What is your name, where were you born and where do you live now?
Hi, my name is Tom Sarega and I live in Canterbury in the United Kingdom with my artist wife, Anisa Mandahiling. The town itself is very old with cobblestone streets and buskers playing their melodies come rain or shine. Canterbury was the inspiration for the town of Monedel in my novel.
Did you always want to be a writer? If not what did you want to be?
It was pretty much the only thing I wanted to be when I was young. I even wrote a series of short stories called “The Adventures of Alex the Ant” which I submitted to Walker Books at eleven years old, although it was not picked up. So Dreamcatchers is not my first but my second series! Nowadays I work a “proper job” in marketing but I still make sure that it involves a lot of writing.
Did it take a long time to get your first book published?
I self-published my first book as the plot of Dreamcatchers revolves around the Mayan end of the world prophecies - I wanted the story to be available to readers before the end of the Mayan Calendar on 21st December 2012.
Do you work another job as well as your writing work?
Yes – by day I work full-time as a Marketing Manager for an Information Management consultancy and by night I write about Mayans! Go figure.....
What is the name of your latest book, and if you had to summarise it in less than 20 words what would you say?
My latest book, my debut novel, in fact, is called Dreamcatchers - After Darkness Light.
Dreamcatchers is an intriguing fantasy about five school friends who become caught in an apocalyptic feud between two Mayan brothers.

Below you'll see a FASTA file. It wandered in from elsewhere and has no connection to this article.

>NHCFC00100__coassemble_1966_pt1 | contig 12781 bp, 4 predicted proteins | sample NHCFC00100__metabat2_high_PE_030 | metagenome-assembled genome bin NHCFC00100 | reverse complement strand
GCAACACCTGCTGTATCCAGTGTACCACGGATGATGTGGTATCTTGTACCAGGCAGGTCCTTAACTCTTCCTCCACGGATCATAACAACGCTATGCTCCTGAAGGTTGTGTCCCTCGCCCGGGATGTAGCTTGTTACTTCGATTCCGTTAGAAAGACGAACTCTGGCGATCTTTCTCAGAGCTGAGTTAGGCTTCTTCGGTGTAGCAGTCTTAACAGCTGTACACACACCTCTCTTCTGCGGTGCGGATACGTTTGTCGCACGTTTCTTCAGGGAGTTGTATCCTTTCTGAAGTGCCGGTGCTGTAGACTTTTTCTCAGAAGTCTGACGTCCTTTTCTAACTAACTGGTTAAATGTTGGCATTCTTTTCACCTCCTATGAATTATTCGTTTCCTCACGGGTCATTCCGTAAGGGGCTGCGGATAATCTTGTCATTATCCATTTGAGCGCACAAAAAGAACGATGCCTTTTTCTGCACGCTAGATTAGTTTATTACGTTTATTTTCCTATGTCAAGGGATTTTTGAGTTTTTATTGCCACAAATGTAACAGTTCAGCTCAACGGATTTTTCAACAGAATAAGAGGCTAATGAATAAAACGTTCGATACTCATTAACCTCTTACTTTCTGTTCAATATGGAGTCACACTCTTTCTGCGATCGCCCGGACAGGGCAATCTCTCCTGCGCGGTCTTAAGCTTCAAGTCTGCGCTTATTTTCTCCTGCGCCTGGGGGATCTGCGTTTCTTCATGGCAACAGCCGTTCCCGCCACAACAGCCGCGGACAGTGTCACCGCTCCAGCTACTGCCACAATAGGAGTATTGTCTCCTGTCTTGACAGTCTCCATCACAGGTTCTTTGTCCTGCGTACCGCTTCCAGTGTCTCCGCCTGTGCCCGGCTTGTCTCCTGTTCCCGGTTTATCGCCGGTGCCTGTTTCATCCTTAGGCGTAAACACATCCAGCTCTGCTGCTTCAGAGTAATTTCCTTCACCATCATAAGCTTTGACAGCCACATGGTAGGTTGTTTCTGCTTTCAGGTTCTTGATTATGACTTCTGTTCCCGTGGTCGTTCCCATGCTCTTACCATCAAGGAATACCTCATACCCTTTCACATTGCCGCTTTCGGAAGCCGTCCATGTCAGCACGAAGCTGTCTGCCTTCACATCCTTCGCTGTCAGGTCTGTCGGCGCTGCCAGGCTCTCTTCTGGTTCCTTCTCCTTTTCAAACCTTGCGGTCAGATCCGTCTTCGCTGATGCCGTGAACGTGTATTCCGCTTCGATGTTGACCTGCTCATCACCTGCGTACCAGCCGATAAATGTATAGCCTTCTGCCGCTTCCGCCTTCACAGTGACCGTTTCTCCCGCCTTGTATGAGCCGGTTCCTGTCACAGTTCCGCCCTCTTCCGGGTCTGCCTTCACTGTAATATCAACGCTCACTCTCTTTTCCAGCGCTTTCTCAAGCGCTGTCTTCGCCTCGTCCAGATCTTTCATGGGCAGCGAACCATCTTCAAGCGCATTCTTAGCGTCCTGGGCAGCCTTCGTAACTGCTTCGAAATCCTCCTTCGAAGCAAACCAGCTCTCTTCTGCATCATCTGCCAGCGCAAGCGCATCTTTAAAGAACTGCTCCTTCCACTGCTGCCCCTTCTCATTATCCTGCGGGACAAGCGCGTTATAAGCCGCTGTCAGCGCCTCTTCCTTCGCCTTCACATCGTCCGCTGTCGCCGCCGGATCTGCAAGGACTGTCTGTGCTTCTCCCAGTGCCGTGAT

How long does it usually take you to write a book, from the original idea to finishing writing it?
The idea for Dreamcatchers originally came to me in 2001. I was searching on the internet for a Portuguese art shop named Destarte, back in the days when the internet was nothing but a mass of blue links.
I accidentally clicked a link to a website about dreamcatchers. On that website there was a quote by Thoreau –
“Go confidently in the direction of your dreams! Live the life you’ve imagined.”
And then it hit me – what if you actually could? And the basic idea for Dreamcatchers was born.
Have a look – I think the website is still there.
Which of your books were easier/harder to write than the others?
Dreamcatchers was quite tough to write as I undertook a lot of research to help colour the lives of Iktaniki and Anunaki, the two feuding Mayan brothers. I wanted to know what they ate, how they dressed, what the typical family hierarchy was and what types of weapons they used at war. I chose 11th Century Mexico as the Mayans and Toltecs were involved in a number of battles at this time and so real history influenced the plot that was forming in my mind.
Do you have plans for a new book? Is this book part of a series?